The active uptake system for glutamate in Corynebacterium glutamicum is inducible by growth on glutamate as sole energy and carbon source and is also susceptible to catabolite repression by glucose. The basic level of uptake activity is low in glucose-grown cells (1.5 nmol · mg dry mass−1· min−1), it is intermediate when acetate is the carbon source (3.8 nmol · mg dry mass−1· min−1) and becomes fully induced by glutamate (15 nmol · mg dry mass−1· min−1). In all cases the uptake has, except for different Vmax values, identical kinetic and energetic properties, and is characterized by a low apparent Km value of 0.5–1.3 μM and by high substrate specificity. The transported substrate species is the deprotonated form which can also be concluded from the extremely high pH optimum of transport above pH 9. Glutamate uptake in cells grown in media with low K+ concentration is not influenced by external Na+ but is drastically stimulated by addition of K+. Stimulation by K+ could be separated into two different mechanisms. (a) Addition of K+ increases the internal pH, thereby stimulating glutamate uptake which is regulated by the internal pH in C. glutamicum. The apparent pK of the internal ‘pH switch’ is 6.6; below this value, uptake of glutamate is inhibited. (b) Internal K+ also directly promotes glutamate uptake. Effective uptake of glutamate can be observed only when the cytosolic K+ concentration exceeds a threshold value of about 200 mM. Stimulation of glutamate uptake by external K+ is not due to functional coupling of K+ and glutamate transport but reveals the necessity to replenish the internal K+ pool.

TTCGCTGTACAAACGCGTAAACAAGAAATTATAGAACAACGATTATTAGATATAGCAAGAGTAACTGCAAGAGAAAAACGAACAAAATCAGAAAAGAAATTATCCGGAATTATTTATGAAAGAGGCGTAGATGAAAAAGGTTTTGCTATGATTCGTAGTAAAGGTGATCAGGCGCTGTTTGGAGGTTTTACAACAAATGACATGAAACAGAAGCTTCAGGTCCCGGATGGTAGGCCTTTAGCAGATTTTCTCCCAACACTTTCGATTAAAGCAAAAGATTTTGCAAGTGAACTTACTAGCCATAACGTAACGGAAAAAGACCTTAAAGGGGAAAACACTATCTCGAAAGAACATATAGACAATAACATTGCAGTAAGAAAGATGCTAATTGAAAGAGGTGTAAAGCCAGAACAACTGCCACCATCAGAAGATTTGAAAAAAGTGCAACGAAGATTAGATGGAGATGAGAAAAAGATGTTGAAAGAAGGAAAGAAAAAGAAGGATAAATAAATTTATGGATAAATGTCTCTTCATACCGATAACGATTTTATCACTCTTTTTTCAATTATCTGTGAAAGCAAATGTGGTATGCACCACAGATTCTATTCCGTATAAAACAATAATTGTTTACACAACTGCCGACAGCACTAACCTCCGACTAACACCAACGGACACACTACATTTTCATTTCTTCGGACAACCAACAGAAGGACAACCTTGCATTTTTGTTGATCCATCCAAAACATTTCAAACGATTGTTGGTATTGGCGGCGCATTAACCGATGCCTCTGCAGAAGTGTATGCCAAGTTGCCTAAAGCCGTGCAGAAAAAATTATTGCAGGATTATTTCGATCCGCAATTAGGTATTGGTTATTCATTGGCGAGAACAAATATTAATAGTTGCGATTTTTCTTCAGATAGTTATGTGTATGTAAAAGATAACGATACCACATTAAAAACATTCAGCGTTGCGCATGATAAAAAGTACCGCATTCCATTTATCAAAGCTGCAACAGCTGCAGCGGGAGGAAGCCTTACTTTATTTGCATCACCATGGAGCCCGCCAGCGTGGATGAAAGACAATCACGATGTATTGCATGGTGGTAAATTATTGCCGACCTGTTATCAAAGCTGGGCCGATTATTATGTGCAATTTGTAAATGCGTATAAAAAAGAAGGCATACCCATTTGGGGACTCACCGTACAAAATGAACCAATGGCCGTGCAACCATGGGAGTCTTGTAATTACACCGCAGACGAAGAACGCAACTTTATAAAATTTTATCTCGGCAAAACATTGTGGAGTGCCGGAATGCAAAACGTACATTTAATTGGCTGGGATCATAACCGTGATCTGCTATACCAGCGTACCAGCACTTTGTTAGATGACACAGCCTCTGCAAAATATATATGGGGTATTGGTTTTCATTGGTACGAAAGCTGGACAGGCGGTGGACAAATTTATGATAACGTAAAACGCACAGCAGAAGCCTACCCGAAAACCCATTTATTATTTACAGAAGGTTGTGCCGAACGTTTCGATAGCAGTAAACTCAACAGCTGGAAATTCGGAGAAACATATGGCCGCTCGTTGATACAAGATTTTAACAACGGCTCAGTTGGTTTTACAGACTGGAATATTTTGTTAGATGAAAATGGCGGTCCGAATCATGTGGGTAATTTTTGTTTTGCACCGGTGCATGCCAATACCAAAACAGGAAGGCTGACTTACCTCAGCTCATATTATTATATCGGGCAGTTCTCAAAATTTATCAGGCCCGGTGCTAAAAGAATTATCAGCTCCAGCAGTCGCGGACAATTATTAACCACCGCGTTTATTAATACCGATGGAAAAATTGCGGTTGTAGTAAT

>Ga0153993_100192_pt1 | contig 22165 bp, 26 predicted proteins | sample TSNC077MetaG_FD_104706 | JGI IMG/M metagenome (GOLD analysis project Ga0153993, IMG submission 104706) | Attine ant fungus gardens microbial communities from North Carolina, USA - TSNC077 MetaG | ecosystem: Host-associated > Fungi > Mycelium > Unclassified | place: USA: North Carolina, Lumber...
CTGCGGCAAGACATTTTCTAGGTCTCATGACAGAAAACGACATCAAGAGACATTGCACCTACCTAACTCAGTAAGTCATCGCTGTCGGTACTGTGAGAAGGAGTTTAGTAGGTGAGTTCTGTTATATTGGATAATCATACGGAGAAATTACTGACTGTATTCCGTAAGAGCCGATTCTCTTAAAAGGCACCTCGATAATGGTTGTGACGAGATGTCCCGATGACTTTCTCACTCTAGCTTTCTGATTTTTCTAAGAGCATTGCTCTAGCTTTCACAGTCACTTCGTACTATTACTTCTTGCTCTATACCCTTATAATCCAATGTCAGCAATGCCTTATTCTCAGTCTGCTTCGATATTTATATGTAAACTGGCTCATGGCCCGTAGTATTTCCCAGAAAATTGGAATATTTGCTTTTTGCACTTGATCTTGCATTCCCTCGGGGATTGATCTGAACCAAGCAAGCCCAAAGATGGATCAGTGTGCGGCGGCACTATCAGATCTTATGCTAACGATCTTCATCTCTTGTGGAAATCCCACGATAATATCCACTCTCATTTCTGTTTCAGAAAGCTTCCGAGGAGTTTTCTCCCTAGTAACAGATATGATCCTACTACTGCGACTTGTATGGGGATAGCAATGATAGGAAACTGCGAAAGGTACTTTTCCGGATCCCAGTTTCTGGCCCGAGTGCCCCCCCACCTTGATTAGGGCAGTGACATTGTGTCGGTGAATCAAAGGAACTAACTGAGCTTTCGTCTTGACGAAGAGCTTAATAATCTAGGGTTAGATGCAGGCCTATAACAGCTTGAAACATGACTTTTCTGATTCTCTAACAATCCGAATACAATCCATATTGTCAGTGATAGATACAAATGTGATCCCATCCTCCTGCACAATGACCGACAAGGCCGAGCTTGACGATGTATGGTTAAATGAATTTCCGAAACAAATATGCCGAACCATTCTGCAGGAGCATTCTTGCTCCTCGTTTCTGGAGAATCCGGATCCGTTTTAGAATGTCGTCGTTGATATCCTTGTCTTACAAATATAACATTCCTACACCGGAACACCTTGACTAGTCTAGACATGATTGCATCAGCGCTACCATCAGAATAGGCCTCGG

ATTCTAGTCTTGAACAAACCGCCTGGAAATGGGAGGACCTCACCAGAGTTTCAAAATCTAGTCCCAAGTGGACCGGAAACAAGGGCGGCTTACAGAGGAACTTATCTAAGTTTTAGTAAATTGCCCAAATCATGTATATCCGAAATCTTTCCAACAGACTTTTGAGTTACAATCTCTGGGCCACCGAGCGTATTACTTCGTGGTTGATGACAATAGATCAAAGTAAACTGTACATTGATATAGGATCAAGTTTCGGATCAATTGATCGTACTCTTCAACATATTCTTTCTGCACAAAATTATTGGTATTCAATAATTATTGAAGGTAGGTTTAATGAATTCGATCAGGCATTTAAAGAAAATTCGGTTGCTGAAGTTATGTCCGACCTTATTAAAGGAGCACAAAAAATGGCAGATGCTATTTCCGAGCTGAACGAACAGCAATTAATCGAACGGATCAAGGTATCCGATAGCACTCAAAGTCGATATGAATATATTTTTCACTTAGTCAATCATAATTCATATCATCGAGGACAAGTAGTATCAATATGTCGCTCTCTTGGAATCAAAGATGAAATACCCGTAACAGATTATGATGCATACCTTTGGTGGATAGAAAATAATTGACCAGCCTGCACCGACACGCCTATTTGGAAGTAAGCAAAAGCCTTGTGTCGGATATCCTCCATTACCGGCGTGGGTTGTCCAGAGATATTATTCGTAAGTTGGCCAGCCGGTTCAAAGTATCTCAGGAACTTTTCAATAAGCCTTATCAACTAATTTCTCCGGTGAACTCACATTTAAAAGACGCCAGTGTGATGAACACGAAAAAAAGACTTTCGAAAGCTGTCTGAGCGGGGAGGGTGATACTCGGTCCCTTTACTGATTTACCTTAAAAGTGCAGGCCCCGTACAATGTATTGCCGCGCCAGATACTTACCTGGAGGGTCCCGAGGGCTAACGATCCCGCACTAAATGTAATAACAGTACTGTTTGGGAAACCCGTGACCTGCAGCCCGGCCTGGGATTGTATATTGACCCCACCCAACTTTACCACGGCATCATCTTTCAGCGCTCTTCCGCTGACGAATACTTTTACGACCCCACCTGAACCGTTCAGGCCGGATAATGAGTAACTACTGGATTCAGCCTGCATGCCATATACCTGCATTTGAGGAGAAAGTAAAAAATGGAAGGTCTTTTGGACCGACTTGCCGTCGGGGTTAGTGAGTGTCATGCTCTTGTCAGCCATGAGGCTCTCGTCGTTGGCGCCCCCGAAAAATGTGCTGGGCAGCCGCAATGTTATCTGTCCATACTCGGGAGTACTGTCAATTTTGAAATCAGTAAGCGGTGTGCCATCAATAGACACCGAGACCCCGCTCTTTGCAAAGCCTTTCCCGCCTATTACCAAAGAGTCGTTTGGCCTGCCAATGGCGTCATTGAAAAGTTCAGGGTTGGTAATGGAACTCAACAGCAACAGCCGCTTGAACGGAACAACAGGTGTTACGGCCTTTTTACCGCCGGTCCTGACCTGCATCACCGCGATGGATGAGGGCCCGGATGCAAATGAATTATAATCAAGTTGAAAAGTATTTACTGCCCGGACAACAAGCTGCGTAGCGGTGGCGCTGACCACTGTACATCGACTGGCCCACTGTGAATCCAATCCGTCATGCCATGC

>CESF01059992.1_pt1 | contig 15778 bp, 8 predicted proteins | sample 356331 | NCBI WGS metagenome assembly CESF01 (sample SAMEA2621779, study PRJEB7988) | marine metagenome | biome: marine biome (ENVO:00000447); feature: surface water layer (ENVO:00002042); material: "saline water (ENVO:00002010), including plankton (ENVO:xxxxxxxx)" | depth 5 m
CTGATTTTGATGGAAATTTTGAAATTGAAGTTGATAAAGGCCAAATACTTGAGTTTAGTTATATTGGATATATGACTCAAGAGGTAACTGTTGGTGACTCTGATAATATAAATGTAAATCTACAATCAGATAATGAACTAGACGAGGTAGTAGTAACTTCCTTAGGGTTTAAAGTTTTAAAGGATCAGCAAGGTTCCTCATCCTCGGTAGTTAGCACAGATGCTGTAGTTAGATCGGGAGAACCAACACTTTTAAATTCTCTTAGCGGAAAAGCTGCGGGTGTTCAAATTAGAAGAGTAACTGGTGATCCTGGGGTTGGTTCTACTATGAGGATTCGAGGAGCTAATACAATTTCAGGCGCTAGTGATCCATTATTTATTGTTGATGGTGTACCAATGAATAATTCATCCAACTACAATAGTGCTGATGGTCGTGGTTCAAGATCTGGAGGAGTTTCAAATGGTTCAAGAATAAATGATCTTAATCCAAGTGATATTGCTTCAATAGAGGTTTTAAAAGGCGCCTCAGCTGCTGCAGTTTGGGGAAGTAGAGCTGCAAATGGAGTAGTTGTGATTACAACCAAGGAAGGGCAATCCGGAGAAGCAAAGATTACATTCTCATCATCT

electrochemical proton potential